Part detective, part tech hound, and part ninja, Batman utilizes the same combination of gadgets and martial arts he did in the first installment. In fact, you’ll start the game with all the items you acquired in the last game, and some of them will even have different or added properties. There’ll also be new ones like smoke bombs and tracking devices. A notable difference in the battle system will be glorious group brawls, with more enemies attacking you at once than in Arkham Asylum. In this way, you’ll get the sense that Arkham City is the African savannah of Gotham, with ferocious packs fighting to claim turf and Batman just voluntarily wandering in. He’ll be able to taunt enemies and even bust down walls, giving players the element of surprise over their adversaries.
But make no mistake, it doesn’t sound like the game will be using action and battles as crutches. This time, we’re promised more puzzles and opportunities to actively help Batman figure things out and solve problems. The Riddler’s challenges are back, but tougher, and we’ll be able to interrogate enemies, access a criminal database, analyze radio frequencies, and assist Batman with forensic reports. Trophies will also be more difficult to win. However, Detective Mode, a skill Batman used in the previous game to locate hiding spots, enemies, and secret goodies, will be altered in Arkham City. Rocksteady recognized players relied on it too heavily, so its usefulness will probably be toned down this go-around.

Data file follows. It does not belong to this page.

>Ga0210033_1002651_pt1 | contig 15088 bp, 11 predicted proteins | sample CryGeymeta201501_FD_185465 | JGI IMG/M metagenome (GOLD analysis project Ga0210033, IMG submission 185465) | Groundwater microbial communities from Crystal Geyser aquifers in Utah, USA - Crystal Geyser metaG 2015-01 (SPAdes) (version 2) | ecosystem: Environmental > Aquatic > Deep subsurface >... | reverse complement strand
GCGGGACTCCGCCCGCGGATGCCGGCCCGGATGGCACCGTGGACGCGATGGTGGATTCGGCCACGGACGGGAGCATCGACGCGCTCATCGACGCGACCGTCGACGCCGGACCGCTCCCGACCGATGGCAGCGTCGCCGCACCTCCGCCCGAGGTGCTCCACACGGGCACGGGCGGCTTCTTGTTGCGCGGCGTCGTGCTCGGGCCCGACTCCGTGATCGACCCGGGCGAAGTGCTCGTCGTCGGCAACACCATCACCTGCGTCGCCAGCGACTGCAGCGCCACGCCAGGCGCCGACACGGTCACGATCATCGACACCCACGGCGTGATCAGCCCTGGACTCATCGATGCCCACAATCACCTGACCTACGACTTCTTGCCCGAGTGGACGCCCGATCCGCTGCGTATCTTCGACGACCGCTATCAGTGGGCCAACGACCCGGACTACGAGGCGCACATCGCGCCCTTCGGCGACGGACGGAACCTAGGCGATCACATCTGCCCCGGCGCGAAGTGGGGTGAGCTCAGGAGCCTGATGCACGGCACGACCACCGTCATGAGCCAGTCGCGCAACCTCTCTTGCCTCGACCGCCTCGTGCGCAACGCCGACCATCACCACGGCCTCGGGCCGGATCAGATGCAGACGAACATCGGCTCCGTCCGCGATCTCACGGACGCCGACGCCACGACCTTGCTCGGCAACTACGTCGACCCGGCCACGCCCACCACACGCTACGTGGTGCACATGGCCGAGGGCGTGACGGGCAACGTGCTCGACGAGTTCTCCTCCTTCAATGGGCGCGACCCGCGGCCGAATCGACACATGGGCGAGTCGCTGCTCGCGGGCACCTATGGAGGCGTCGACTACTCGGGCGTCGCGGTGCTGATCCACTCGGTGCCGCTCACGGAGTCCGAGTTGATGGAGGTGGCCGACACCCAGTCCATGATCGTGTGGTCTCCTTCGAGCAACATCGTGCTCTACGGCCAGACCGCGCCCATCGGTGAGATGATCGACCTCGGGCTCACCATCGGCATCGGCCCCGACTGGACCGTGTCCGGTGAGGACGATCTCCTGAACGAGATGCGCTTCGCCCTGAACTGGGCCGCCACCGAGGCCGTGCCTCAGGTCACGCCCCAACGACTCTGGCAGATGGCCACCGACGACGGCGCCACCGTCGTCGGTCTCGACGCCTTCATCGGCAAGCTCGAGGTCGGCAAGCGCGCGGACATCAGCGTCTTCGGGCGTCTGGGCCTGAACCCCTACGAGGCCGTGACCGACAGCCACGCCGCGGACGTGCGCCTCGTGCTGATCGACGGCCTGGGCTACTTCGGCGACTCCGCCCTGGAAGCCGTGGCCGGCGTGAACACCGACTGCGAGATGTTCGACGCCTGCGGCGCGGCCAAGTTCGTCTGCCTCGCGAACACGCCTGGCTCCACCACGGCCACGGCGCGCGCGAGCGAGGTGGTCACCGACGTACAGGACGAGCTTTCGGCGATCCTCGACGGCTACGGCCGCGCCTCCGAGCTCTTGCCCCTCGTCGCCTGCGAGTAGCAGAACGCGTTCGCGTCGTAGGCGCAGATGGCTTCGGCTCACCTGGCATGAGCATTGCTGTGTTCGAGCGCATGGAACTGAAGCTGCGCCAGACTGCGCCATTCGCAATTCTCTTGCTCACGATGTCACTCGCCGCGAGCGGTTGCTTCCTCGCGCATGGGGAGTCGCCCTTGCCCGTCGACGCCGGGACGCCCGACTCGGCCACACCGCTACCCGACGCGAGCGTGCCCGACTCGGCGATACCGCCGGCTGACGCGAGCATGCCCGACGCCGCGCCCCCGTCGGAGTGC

Supplementing the main adventure are side-missions for the supporting cast, like the dagger-happy serial killer Victor Zsasz, who’s scarred with self-inflicted tally marks representing his victims. He also appeared in the original game and will reportedly be one of a few characters whose points of view are represented throughout Arkham City. With DC Comics writer Paul Dini returning to pen the game’s story, we can likely expect another rich, quality plot.
There has been no word on any sort of online play or multiplayer modes, however. If included, they’d run the risk of making it feel tacked-on, like so many games do with multiplayer modes. But if single player is anything like the one in Arkham Asylum, we probably don’t have anything to be worried about.
Finally, several voice actors have confirmed reprisals of their roles in Batman’s latest gaming adventure. Mark Hamill stars as the Joker (he says this’ll be the last time he’ll play the role), Kevin Conroy as Batman, and Wally Wingert as the Riddler.
Arkham Asylum left some pretty massive bat boots to fill, and it looks like its sequel is going to have no problems stepping up to the plate. An official release date has yet to be confirmed, but we’re told Batman: Arkham City will hit stores sometime fall 2011.